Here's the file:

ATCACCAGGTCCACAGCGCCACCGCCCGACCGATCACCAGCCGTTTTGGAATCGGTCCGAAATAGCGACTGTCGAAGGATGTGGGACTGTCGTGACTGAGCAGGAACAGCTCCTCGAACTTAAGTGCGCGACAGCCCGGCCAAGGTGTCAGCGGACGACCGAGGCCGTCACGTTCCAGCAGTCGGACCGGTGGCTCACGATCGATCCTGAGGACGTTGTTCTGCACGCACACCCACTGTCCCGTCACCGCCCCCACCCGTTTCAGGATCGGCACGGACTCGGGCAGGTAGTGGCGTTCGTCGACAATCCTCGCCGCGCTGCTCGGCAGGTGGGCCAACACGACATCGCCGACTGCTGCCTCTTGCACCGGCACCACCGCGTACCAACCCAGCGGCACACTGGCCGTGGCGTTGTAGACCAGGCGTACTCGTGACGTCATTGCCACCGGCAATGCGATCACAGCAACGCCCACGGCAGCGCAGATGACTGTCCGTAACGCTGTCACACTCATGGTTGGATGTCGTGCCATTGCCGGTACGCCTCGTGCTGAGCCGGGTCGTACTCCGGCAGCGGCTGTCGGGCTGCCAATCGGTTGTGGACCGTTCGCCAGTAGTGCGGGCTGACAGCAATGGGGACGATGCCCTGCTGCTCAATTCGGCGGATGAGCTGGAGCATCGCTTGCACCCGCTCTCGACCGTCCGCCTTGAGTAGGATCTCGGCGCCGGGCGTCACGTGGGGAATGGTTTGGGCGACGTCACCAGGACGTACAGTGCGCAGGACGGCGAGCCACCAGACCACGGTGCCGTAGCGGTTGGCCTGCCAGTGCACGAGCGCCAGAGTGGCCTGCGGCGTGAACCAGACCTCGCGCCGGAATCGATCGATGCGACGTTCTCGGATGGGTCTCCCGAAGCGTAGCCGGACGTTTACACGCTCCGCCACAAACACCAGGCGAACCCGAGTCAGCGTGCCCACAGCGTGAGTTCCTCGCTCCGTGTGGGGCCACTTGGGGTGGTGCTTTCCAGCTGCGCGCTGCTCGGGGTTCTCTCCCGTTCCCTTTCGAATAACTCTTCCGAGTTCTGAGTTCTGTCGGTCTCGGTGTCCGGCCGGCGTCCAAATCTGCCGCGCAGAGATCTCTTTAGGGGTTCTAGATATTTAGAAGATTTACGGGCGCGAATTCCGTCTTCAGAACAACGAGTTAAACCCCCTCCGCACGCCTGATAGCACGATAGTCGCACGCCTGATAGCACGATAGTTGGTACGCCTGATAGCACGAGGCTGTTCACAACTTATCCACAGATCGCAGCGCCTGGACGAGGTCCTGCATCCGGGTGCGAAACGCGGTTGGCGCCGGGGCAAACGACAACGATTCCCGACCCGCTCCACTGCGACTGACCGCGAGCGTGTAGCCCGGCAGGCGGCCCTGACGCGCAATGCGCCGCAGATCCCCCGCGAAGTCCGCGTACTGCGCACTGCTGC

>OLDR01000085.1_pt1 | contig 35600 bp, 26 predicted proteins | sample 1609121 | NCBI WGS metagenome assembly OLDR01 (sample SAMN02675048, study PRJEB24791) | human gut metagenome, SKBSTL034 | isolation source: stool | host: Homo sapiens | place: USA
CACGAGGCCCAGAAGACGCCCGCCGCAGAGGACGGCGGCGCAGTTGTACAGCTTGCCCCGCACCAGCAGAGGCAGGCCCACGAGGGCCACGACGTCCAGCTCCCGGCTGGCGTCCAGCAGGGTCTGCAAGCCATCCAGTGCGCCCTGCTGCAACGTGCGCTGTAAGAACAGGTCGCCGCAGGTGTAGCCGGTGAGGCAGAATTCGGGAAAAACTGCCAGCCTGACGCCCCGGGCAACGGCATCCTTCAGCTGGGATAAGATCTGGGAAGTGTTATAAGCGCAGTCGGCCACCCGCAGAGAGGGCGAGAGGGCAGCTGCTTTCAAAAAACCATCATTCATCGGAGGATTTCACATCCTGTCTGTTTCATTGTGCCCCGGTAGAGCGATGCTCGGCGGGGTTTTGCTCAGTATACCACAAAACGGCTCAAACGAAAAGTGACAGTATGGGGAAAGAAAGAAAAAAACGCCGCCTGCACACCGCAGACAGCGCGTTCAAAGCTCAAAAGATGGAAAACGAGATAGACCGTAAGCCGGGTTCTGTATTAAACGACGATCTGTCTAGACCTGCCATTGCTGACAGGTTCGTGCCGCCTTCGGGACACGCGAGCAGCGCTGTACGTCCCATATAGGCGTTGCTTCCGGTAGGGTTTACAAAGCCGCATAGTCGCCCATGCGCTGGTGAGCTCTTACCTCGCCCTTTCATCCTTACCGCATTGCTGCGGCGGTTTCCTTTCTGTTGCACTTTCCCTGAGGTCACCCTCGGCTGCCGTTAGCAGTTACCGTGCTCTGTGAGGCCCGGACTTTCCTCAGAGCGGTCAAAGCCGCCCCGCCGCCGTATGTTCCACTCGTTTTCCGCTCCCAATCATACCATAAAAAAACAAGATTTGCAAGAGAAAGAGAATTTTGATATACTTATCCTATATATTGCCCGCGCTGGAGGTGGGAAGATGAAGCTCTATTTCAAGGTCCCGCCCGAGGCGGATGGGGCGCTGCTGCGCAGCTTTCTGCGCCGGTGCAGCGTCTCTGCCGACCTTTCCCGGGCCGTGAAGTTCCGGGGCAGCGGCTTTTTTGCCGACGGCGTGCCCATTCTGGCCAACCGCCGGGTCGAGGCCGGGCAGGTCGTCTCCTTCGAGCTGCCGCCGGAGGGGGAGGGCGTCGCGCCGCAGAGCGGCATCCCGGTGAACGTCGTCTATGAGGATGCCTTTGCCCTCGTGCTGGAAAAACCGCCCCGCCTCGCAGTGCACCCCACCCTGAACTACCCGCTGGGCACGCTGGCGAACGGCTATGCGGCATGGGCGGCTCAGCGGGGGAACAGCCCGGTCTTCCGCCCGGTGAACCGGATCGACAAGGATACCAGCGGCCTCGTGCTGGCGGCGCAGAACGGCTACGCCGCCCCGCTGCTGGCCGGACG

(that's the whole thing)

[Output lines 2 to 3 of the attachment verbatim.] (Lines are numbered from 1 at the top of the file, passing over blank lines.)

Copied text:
>OLDR01000085.1_pt1 | contig 35600 bp, 26 predicted proteins | sample 1609121 | NCBI WGS metagenome assembly OLDR01 (sample SAMN02675048, study PRJEB24791) | human gut metagenome, SKBSTL034 | isolation source: stool | host: Homo sapiens | place: USA
CACGAGGCCCAGAAGACGCCCGCCGCAGAGGACGGCGGCGCAGTTGTACAGCTTGCCCCGCACCAGCAGAGGCAGGCCCACGAGGGCCACGACGTCCAGCTCCCGGCTGGCGTCCAGCAGGGTCTGCAAGCCATCCAGTGCGCCCTGCTGCAACGTGCGCTGTAAGAACAGGTCGCCGCAGGTGTAGCCGGTGAGGCAGAATTCGGGAAAAACTGCCAGCCTGACGCCCCGGGCAACGGCATCCTTCAGCTGGGATAAGATCTGGGAAGTGTTATAAGCGCAGTCGGCCACCCGCAGAGAGGGCGAGAGGGCAGCTGCTTTCAAAAAACCATCATTCATCGGAGGATTTCACATCCTGTCTGTTTCATTGTGCCCCGGTAGAGCGATGCTCGGCGGGGTTTTGCTCAGTATACCACAAAACGGCTCAAACGAAAAGTGACAGTATGGGGAAAGAAAGAAAAAAACGCCGCCTGCACACCGCAGACAGCGCGTTCAAAGCTCAAAAGATGGAAAACGAGATAGACCGTAAGCCGGGTTCTGTATTAAACGACGATCTGTCTAGACCTGCCATTGCTGACAGGTTCGTGCCGCCTTCGGGACACGCGAGCAGCGCTGTACGTCCCATATAGGCGTTGCTTCCGGTAGGGTTTACAAAGCCGCATAGTCGCCCATGCGCTGGTGAGCTCTTACCTCGCCCTTTCATCCTTACCGCATTGCTGCGGCGGTTTCCTTTCTGTTGCACTTTCCCTGAGGTCACCCTCGGCTGCCGTTAGCAGTTACCGTGCTCTGTGAGGCCCGGACTTTCCTCAGAGCGGTCAAAGCCGCCCCGCCGCCGTATGTTCCACTCGTTTTCCGCTCCCAATCATACCATAAAAAAACAAGATTTGCAAGAGAAAGAGAATTTTGATATACTTATCCTATATATTGCCCGCGCTGGAGGTGGGAAGATGAAGCTCTATTTCAAGGTCCCGCCCGAGGCGGATGGGGCGCTGCTGCGCAGCTTTCTGCGCCGGTGCAGCGTCTCTGCCGACCTTTCCCGGGCCGTGAAGTTCCGGGGCAGCGGCTTTTTTGCCGACGGCGTGCCCATTCTGGCCAACCGCCGGGTCGAGGCCGGGCAGGTCGTCTCCTTCGAGCTGCCGCCGGAGGGGGAGGGCGTCGCGCCGCAGAGCGGCATCCCGGTGAACGTCGTCTATGAGGATGCCTTTGCCCTCGTGCTGGAAAAACCGCCCCGCCTCGCAGTGCACCCCACCCTGAACTACCCGCTGGGCACGCTGGCGAACGGCTATGCGGCATGGGCGGCTCAGCGGGGGAACAGCCCGGTCTTCCGCCCGGTGAACCGGATCGACAAGGATACCAGCGGCCTCGTGCTGGCGGCGCAGAACGGCTACGCCGCCCCGCTGCTGGCCGGACG